C++ STL sort weirdness

Posted in programming at 9:59 pm by danvk

I ran into a weird bug at work this past week. What does this code do?


struct Compare {
int operator()(int a, int b) { return a – b; }

int main(int argc, char** argv) {
std::vector blah;
for (int i=0; i<20; i++) blah.push_back(20 - i);
std::sort(blah.begin(), blah.end(), Compare());
std::copy(blah.begin(), blah.end(),
std::ostream_iterator(cout, “\n”));

If you said “segfault”, give yourself a pat on the back! Bonus points if you know that changing the “20″ to a “16″ will prevent the segfault.

After spending several hours staring at this, I figured out what was going on. Rather than taking a compare function that returns an int (like qsort or Perl’s sort), it wants a “LessThan” function:

struct LessThan {
bool operator()(int a, int b) { return a < b; }

If I’ve ever been happy that C++ silently casts ints to bools, I have now done my penance. I’m still somewhat surprised that std::sort segfaults when given a strange comparison function, rather than returning an unsorted list.



Posted in movies, personal, web at 10:33 pm by danvk

One of the best perks of working at Google is the Authors@Google program, which brings in authors to speak about their books. We recently hosted xkcd‘s Randall Munroe, who gave a completely hilarious talk. I only caught the end in person, but it’s now available on YouTube for all to see.

For some context, the guy who does the intro is Peter Norvig, the guy who asks the first question is Guido van Rossum, the creator of Python, and the the guy who asks the second question is Don Knuth!

Here’s one of my favorite xkcd’s:


Good Science, Expensive Science

Posted in astronomy, news, sports at 11:01 pm by danvk

There have been two space-related stories of note in the news recently.

The first was that the launch of Space Shuttle Atlantis was delayed until January. The space shuttle has been NASA’s greatest boondoggle in history: its $145 billion cost to date has passed the Apollo program’s inflation-adjusted $135 billion. The worth of the Apollo program is an issue for another time, but at least it had a clear goal which it accomplished. The Space Shuttle has languished into old age. Seriously, does anyone realize how old this program is? Here’s a video from the launch of the first space shuttle, in 1981:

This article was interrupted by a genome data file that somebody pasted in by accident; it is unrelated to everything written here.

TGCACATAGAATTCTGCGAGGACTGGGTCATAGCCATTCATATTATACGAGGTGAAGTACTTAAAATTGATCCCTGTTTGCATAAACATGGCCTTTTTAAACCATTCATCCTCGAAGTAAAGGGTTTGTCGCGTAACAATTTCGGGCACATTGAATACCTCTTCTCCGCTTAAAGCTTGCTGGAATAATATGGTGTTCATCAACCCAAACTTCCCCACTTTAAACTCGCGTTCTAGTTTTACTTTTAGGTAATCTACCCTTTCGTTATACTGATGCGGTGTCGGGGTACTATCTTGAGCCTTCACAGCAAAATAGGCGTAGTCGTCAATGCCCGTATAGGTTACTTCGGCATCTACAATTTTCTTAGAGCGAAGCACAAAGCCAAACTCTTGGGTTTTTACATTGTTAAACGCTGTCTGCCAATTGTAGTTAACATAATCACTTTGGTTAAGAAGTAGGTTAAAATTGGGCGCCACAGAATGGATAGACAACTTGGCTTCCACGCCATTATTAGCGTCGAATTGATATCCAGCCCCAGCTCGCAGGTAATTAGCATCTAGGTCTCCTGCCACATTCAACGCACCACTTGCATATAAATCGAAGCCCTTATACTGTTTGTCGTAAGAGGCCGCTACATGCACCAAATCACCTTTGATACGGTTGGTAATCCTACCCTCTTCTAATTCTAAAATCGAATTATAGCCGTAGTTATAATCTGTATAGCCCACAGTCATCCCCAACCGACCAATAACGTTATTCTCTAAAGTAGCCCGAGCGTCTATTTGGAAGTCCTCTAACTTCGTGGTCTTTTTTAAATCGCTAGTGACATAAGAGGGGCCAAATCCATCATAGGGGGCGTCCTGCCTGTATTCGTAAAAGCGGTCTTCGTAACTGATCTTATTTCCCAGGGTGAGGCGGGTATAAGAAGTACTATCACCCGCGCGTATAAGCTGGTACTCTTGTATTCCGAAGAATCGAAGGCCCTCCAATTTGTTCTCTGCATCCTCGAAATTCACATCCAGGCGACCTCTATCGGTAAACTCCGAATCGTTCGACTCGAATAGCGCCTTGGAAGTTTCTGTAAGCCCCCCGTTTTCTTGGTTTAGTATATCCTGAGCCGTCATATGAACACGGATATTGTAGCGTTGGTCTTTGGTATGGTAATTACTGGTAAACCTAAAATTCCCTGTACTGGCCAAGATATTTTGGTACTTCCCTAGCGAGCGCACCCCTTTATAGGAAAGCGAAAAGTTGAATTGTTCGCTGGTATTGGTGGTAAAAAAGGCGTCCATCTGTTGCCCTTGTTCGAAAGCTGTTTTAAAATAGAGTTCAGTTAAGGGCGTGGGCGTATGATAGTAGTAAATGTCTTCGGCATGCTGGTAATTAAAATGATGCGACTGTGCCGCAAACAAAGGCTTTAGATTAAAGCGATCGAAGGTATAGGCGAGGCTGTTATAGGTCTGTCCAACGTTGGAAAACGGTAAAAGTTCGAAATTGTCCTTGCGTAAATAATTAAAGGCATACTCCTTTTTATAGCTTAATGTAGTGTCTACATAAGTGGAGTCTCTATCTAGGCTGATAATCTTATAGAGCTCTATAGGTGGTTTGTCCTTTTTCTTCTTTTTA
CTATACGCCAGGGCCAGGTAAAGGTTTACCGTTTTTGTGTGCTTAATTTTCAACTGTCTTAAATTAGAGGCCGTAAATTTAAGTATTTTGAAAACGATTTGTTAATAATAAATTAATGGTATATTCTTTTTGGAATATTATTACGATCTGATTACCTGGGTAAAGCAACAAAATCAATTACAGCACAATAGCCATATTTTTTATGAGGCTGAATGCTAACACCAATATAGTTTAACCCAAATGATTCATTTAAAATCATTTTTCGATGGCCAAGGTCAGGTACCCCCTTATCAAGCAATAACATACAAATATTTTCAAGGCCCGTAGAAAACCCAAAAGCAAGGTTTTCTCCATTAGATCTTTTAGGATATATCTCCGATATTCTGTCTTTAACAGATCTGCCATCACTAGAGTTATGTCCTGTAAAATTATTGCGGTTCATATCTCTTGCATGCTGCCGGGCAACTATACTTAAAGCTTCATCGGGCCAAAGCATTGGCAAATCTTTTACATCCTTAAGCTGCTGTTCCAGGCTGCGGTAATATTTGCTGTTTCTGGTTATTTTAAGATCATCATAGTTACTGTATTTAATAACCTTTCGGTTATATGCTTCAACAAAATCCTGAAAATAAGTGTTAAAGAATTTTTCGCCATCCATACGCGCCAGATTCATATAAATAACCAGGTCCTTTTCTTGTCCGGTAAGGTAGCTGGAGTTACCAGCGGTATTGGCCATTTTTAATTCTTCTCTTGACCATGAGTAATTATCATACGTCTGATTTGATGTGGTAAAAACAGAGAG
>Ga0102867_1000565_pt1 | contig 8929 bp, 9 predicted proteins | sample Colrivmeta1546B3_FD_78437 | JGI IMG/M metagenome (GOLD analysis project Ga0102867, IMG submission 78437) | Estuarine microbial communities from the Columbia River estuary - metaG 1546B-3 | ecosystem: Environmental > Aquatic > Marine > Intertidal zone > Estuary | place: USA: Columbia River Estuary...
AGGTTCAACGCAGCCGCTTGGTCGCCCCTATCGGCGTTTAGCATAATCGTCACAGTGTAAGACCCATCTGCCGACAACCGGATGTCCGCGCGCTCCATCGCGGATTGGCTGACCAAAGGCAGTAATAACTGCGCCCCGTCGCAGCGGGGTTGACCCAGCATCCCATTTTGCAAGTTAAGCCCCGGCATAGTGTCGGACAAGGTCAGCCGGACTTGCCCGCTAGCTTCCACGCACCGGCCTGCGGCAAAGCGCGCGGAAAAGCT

For some context, the commander of this mission was John Young. John Young walked on the moon… on his fourth space flight! Here’s a plot of space shuttle launches over time:


NASA was accelerating launches through the start of 1986, when Challenger was destroyed. The first period represents the hopes and dreams of the shuttle program. Before Challenger, it really might have made space travel routine. The middle segment, from Challenger to Columbia, is the long working life of the shuttle. Expectations were capped, and so were results. The shuttle program should have ended after Columbia. But instead, it gets a third period to die of old age.

Shuttle missions these days primarily service the International Space Station, which exists primarily to give the Space Shuttle somewhere to go. Seriously, try reading the wiki article about the Columbus module being installed on the next shuttle mission and tell me what exactly it does. Hubble Space Telescope maintenance is often pointed to as something worthwhile that the Shuttle does. Fair enough. But how many Hubble’s could we have had for $145 billion?

The second story is genuinely exciting. It comes from the European Space Agency’s CoRoT mission. At $50 million, it’s a featherweight space mission. This telescope was launched last December and has been observing stars for the past year, looking for transits. This week, they reported that “CoRoT is discovering exo-planets at a rate only set by the available resources to follow up the detections”.

This is completely nuts! There are currently 268 known exoplanets. It’s possible that this number will double in the next month as the CoRoT group begins publishing their findings on December 20. Personally, I’d consider that a more significant achievement than anything the Space Shuttle has done in the last 25 years with its $145 billion.

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